Yes Retreat. No Surrender.

Available on the B-side of the old format vinyl of Monty Python’s Always Look on the Bright Side of Life, is this spoken passage:

The worst part is wondering how you’ll find the strength tomorrow to go on doing what you did today, and have been doing for much too long, where you’ll find the strength for all that stupid running around, those thousand projects that come to nothing, those attempts to escape from crushing necessity, which always flounder and serve only to convince you one more time that destiny is implacable, that every night you down and out, crushed by the dread of more and more sordid and insecure tomorrows…

When you’re burnt out, overwhelmed by the heavy futility of life, and puzzled as to how to bloody succeed at something… well, you honestly want to just give up.

The problem with quitting, is it’s commonly considered a negative course of action. Motivational speakers will rally about embracing failure, that we shouldn’t fear it, or how the process requires having grit and resilience. Pick an inspirational quote; there are lots to choose from…

The ten thousand ways Thomas Edison’s light bulb ideas didn’t work, the numerous prototypes before James Dyson perfected his vacuum cleaner, the repeated attempts to get up after however many times you fall. You can’t quit, because quitting is for losers apparently.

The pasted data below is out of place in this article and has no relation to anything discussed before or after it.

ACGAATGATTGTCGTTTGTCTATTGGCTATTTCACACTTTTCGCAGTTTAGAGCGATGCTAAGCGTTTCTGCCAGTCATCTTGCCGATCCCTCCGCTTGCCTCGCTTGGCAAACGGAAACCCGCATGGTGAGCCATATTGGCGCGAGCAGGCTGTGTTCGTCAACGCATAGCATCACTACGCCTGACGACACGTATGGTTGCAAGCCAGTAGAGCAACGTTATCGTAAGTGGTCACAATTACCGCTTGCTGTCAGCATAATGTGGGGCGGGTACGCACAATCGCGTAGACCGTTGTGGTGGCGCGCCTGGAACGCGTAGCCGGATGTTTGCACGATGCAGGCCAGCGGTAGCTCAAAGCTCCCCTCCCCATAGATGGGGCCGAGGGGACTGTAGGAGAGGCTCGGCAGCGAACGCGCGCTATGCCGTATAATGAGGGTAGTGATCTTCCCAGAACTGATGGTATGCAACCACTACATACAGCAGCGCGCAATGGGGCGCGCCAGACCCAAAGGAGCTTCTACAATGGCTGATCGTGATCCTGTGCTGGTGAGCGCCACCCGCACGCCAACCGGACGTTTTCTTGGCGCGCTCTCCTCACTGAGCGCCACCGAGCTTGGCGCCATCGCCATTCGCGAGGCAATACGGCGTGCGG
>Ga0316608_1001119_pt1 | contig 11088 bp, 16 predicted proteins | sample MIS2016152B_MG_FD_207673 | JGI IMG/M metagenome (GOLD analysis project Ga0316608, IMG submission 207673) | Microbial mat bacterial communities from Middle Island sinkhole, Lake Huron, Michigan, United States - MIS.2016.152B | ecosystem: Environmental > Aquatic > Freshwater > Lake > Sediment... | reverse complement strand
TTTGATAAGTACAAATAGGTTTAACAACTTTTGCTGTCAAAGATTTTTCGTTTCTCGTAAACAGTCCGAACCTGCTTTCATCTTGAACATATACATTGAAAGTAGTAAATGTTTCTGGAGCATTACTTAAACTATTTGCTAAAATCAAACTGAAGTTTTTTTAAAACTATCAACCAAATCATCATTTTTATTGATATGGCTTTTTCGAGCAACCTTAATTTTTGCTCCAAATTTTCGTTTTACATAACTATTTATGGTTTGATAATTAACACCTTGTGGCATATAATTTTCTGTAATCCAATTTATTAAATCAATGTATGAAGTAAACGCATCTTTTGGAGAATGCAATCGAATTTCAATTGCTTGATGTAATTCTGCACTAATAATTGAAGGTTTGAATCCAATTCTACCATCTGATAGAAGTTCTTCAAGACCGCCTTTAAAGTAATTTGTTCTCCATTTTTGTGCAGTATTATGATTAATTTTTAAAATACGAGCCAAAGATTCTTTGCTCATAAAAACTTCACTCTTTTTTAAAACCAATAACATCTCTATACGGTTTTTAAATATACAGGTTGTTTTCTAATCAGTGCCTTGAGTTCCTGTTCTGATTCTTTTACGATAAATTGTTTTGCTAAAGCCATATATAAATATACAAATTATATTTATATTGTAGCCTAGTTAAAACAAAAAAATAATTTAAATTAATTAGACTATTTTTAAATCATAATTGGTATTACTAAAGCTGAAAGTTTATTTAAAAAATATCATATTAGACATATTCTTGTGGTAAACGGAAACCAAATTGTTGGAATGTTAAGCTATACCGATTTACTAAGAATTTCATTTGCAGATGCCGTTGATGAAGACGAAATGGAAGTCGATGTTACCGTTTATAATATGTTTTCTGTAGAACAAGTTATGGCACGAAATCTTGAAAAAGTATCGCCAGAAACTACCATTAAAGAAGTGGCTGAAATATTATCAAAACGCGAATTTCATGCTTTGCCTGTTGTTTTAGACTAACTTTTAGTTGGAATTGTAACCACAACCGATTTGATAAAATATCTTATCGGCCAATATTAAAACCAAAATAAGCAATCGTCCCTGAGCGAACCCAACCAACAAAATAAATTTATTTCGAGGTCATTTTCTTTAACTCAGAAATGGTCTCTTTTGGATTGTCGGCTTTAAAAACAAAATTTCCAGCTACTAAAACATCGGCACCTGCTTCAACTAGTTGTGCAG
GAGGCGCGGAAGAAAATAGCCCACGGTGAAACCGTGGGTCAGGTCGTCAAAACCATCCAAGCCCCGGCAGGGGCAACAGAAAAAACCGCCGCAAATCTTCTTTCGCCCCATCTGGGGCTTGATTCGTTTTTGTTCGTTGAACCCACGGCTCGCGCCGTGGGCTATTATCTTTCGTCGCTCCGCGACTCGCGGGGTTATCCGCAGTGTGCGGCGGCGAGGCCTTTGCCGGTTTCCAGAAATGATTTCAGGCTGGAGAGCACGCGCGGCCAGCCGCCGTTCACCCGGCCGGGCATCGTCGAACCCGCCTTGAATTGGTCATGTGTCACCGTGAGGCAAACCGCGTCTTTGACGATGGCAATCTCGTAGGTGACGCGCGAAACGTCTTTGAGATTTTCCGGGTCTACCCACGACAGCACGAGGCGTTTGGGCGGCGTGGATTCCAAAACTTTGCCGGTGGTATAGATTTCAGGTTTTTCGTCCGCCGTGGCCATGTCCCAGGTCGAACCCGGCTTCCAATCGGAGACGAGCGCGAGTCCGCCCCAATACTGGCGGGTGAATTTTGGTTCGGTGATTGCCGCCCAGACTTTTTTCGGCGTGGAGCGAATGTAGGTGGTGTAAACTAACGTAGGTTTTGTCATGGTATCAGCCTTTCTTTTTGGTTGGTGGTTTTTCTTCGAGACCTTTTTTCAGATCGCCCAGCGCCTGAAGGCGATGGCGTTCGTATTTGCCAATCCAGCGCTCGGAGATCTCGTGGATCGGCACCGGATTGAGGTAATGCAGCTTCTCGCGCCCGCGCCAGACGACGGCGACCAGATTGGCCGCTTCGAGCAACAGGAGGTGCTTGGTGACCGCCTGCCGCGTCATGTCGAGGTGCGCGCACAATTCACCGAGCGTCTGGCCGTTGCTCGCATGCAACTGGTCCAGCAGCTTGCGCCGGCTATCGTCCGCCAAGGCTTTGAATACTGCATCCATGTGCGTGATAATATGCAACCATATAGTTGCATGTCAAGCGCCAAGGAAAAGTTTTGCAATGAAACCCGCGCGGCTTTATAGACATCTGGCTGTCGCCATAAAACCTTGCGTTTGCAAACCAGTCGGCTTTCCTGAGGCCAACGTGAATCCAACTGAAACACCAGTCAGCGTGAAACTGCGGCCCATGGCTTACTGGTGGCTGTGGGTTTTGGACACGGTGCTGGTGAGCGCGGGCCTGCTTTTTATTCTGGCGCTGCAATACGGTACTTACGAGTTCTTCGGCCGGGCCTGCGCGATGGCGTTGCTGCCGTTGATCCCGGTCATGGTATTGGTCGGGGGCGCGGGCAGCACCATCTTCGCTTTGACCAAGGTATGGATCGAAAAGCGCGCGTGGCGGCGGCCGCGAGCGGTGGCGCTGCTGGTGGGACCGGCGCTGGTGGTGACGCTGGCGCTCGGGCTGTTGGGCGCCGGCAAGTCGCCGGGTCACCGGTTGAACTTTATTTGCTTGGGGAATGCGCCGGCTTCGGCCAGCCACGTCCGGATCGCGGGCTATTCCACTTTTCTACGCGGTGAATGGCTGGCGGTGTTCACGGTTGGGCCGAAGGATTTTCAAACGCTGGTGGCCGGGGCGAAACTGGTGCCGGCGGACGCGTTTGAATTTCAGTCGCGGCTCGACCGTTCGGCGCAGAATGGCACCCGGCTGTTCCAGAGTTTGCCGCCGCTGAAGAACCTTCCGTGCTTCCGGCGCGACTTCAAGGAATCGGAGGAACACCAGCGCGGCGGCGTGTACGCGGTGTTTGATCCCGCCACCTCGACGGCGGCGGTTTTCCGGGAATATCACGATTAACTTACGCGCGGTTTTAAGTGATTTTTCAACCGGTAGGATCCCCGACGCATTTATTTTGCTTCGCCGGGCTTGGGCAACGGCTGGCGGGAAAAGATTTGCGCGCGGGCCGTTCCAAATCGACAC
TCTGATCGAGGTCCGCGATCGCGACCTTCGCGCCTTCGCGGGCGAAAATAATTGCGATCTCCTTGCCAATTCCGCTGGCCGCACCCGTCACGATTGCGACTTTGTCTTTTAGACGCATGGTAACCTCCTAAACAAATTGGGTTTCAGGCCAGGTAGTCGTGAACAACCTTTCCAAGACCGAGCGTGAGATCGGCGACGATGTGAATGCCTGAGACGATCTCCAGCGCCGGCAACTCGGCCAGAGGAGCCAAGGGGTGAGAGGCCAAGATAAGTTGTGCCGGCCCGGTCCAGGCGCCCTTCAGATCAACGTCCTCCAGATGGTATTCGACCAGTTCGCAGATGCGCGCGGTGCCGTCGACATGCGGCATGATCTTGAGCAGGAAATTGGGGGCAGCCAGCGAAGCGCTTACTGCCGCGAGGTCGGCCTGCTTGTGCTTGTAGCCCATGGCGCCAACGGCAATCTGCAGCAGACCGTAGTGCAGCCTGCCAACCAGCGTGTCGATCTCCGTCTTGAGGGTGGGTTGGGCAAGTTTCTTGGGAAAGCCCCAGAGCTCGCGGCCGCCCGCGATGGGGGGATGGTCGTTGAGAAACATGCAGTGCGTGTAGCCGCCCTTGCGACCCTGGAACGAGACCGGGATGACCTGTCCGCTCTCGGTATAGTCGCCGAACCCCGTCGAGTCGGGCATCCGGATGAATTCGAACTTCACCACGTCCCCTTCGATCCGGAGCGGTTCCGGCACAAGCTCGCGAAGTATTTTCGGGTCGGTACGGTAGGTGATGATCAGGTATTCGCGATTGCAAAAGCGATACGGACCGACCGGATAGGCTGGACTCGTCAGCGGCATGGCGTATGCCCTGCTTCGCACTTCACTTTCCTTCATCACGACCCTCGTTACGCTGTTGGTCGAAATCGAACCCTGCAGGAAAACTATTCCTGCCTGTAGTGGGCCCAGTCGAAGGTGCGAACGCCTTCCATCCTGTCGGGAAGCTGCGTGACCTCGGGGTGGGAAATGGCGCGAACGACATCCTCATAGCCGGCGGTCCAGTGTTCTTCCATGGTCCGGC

If at first you don’t succeed, try and try again. So you keep hitting that continue button, in spite of racking up the Game Overs. Then again, insanity is doing the same thing over and over. Like Wile E. Coyote chasing that roadrunner

However, the choice is not about whether one continues or quits. It occurred to me that evil villains have lairs in tropical islands. Yes, ‘there’s no rest for the wicked’, but this isn’t entirely true. When undertaking world domination projects, it’s essential to have a place to hide, to scheme away in secret, or indeed take a vacation.

The origin of the word quit, comes from the Latin quies and quiescere, which means being still and quiet. Early in January, instead of listing resolutions, I attended The Unconventional Retreat.

Time-off going surfing in Morocco renewed my enthusiasm to reboot quests I wanted to abandon. It’s good to stop what’s not working for you, and seek the space to just be for a while. I found that such decisions frequently lead me to thinking about starting afresh, and in this case, further developing Evil Schemes Ltd.

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